Sometimes, it’s where they die—one final insult added to injury.
For Cuban-born Fernando Sanchez, Skid Row has been his home for a decade and a half.
He didn’t plan it that way. Life’s uppercuts just came after losing his job in the Great Recession.
When his family gave up on him, he realized he’d lost everything except his will to live.
“To be honest, I’ve been homeless for the last 15 years,” Sanchez told The Epoch Times.
“I lost my job, [had] problems with my family. You know how a family is sometimes. When you have no job, they think you [are lazy]. No support. I used to have a good job. I used to be a truck driver.”
At 64, Sanchez is close to retirement age.
He admits life on Skid Row could be much worse if it weren’t for the kindness of strangers. Each day he sees them bringing food, clothing, and other essentials.
“How do I survive? They donate food—breakfast in the morning. Over here, they give a lot of food,” Sanchez said, pointing at the sidewalk area where the supplies get dropped off.
“I don’t get anything from the government. I’ve never been in the military—nothing like that,” he said.
Through networking and charity, Sanchez has been lucky to accumulate the things he needs to make life in this urban wasteland bearable—even comfortable.
His moveable tent dwelling seems palatial by homeless standards.
Pitched against a concrete wall is the main tent where he sleeps. It has a large flat-screen television, an air conditioner to stay cool in the summer, and a gas generator to power both.
He has a full-size bed made with fresh linen and a pink throw rug he keeps clean with an electric vacuum.
In an adjoining tent, he has a small refrigerator, a deep freezer stocked with beef and chicken, and a wine rack with bottles of merlot and other vintages.
He recently acquired a kitten and a puppy to keep him company. He has a BMX-style bicycle to get around and trusted friends to watch over his property when he’s out and about.
Yes, life could be worse but for a bit of ingenuity and the goodness of strangers.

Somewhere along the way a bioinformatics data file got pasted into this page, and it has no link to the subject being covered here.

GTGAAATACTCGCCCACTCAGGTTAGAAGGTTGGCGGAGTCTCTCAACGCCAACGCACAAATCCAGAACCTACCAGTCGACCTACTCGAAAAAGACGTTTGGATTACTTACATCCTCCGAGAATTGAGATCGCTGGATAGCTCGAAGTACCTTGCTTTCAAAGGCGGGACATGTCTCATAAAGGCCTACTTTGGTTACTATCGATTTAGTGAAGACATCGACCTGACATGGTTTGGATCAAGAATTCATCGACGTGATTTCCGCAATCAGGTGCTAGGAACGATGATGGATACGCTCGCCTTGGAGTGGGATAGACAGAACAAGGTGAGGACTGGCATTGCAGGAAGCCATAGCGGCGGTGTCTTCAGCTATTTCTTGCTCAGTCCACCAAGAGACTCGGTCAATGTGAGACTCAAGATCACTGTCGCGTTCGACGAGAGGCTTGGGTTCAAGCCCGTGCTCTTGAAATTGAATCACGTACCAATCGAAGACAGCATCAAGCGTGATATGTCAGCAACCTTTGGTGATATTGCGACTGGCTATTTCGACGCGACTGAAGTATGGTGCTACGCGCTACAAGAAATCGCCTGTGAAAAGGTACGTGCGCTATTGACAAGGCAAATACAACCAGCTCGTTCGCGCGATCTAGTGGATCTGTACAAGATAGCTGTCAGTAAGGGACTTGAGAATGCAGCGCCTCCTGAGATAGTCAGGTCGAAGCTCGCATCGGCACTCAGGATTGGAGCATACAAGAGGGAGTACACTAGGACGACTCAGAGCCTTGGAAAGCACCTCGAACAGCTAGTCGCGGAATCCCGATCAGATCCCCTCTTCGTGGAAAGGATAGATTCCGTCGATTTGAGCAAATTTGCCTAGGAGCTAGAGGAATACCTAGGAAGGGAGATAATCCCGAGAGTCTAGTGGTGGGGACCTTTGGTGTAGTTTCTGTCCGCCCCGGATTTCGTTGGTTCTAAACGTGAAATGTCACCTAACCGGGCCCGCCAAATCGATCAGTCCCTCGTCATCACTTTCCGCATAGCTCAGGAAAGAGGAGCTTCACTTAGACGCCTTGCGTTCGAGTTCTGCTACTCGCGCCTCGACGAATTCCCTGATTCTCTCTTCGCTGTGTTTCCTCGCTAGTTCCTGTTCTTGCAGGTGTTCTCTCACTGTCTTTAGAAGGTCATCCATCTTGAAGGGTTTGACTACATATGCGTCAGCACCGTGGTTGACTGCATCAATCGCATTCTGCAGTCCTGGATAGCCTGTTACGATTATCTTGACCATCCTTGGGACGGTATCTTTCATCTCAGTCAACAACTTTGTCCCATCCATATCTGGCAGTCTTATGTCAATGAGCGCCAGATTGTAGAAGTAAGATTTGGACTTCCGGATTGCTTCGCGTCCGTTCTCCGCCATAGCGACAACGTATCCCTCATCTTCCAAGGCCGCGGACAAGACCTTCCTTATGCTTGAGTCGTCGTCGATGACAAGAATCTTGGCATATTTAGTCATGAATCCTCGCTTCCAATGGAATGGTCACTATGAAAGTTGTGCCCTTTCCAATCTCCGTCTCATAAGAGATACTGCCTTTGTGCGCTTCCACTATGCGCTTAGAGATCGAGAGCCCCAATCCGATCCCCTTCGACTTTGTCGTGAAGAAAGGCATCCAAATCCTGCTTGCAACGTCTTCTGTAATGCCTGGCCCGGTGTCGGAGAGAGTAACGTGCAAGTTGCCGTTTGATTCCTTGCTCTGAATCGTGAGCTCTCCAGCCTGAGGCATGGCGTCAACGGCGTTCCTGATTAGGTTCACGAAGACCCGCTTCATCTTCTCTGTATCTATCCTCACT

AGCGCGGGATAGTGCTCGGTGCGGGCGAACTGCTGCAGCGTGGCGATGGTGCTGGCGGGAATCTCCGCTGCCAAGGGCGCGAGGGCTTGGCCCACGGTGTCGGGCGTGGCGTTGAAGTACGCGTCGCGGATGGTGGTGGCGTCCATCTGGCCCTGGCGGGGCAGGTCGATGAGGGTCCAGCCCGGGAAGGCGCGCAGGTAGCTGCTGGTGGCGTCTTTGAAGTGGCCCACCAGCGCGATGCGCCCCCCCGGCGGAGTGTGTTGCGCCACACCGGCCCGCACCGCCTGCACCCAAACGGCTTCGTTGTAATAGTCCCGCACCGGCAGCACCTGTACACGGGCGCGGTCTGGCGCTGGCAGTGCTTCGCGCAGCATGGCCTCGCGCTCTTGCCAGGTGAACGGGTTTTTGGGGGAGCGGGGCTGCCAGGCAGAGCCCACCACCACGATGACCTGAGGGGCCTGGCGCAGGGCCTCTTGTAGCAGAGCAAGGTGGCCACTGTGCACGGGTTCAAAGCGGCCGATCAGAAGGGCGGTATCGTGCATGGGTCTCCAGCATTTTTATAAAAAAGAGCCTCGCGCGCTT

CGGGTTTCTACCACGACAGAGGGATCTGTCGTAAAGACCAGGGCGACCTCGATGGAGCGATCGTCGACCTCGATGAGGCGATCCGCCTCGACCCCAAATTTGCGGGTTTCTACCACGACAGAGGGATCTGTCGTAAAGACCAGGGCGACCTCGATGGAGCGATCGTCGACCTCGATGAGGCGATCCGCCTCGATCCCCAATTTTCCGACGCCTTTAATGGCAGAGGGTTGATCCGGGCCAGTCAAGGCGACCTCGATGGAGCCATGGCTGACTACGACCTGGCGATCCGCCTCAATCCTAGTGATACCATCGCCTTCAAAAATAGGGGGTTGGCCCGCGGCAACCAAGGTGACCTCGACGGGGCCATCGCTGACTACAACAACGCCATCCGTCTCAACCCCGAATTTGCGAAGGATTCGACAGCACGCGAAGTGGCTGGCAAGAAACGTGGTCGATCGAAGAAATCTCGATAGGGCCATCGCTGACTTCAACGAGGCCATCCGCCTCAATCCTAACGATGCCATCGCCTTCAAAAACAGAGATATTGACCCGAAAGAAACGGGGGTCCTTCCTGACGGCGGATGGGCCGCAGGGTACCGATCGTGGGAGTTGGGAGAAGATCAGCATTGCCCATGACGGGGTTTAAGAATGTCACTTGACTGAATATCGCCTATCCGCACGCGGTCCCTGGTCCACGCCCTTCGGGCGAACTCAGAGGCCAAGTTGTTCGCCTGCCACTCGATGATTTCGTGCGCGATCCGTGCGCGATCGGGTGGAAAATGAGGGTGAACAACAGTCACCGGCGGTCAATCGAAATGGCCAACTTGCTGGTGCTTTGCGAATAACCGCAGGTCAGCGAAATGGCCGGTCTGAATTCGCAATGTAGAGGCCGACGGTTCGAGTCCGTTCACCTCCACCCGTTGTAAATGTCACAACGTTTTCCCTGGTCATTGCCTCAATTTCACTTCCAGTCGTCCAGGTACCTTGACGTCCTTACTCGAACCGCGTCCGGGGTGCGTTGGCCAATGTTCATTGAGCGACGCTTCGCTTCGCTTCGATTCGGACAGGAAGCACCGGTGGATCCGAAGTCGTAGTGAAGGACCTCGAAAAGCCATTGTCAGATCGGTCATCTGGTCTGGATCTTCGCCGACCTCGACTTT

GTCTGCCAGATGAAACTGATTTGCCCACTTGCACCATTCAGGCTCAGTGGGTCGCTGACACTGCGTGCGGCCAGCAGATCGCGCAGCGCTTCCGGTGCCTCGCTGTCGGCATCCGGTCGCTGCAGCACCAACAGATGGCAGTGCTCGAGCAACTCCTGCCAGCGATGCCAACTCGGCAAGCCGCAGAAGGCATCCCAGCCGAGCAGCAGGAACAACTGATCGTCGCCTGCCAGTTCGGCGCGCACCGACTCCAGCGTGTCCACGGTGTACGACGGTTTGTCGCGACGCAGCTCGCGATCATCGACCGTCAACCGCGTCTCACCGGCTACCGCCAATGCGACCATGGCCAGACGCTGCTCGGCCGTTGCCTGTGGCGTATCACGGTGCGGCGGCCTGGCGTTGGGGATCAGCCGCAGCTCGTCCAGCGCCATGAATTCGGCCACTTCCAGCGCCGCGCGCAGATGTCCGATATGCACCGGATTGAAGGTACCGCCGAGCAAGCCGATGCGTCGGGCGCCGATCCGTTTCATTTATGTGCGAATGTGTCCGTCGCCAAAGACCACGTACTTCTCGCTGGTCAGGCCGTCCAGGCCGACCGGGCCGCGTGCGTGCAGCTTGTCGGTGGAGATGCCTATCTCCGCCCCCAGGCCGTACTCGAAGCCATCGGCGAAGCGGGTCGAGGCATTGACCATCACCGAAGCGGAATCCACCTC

On this sunny morning, a young woman stopped in front of Sanchez’s tent, pulling a cart filled with brand-new shoes and T-shirts.
She asked Sanchez which ones he wanted.
Sanchez wasn’t too fussy. He picked the best red T-shirt that fit him.
Over the years, religious and other charitable groups have formed missions to help the homeless of Skid Row, like Sanchez, who now number more than 11,000.
Drive-By Do-Gooders, for example, is a volunteer organization serving 240 poor adults each week, mainly those on Skid Row who have difficulty reaching services.
Charitable donations take place from a car window, “much like an ice-cream truck,” according to the organization’s website.
“We offer basic human needs with no agenda, just pure giving,” it states.
Among the most vital necessities they provide is drinking water, handing out nearly 1,000 bottles every month, as well as sanitary wipes, socks, tarps, clothing, and “portable protein” foods such as cold string cheese.
Food lines and pop-up buffets are in the heart of Skid Row. Drive-By Do-Gooders travel to the outskirts of the area, where hundreds of the disabled, elderly, and mentally challenged reside.
The city has launched programs, such as Homeless Health Care Los Angeles, to mitigate the suffering of the poor and disadvantaged living on Skid Row.
Evans Clark is the project manager of the ReFresh Spot on Towne Avenue, located directly across from Sanchez’s tent enclosure.
The facility offers amenities most people might take for granted: toilets, showers, a safe, clean, shady place to hang out, and a laundry facility.
“They’re doing pretty good. I don’t hear any complaints,” Clark told The Epoch Times. “We treat everyone with respect and dignity, let them know they can come back any time and get the services we provide.”
At the corner of Town Avenue and Fifth Street, a station wagon pulled up next to the curb cut where a man who goes by the name Soul Brother sat in a chair.
The driver then held out a shopping bag filled with groceries.
Soul Brother walked over to the driver, receiving the donation of perishable food with a heartfelt thank you.
You could say Soul Brother is the gatekeeper of this dilapidated stretch of Skid Row, wary of newcomers who might wish to steal or exploit the homeless in some way—as they have.
There have been murders on Skid Row over the years, as its history is as long as it is tragic.
Between 1900 and 1920, it was known as Hobo Corner, hosting thousands of migrant workers and men left homeless after the Civil War.
In time, the police grew tired of the violence, mental illness, and alcoholism that plagued the location. Some men didn’t want to leave, so the police forced them out with periodic “hobo sweeps” to reduce their numbers.
“Don’t help this class,” the local press reported. “It’s a crime against the community to do it.”
Today, Skid Row spans nearly five square miles—50 city blocks. It continues to grow in a worsening California economy with new arrivals each day, including people with myriad problems and people priced out of the market.
Despite the daily misery and squalor, Soul Brother does his part to keep his tent enclosure clean and free of garbage that might attract rats.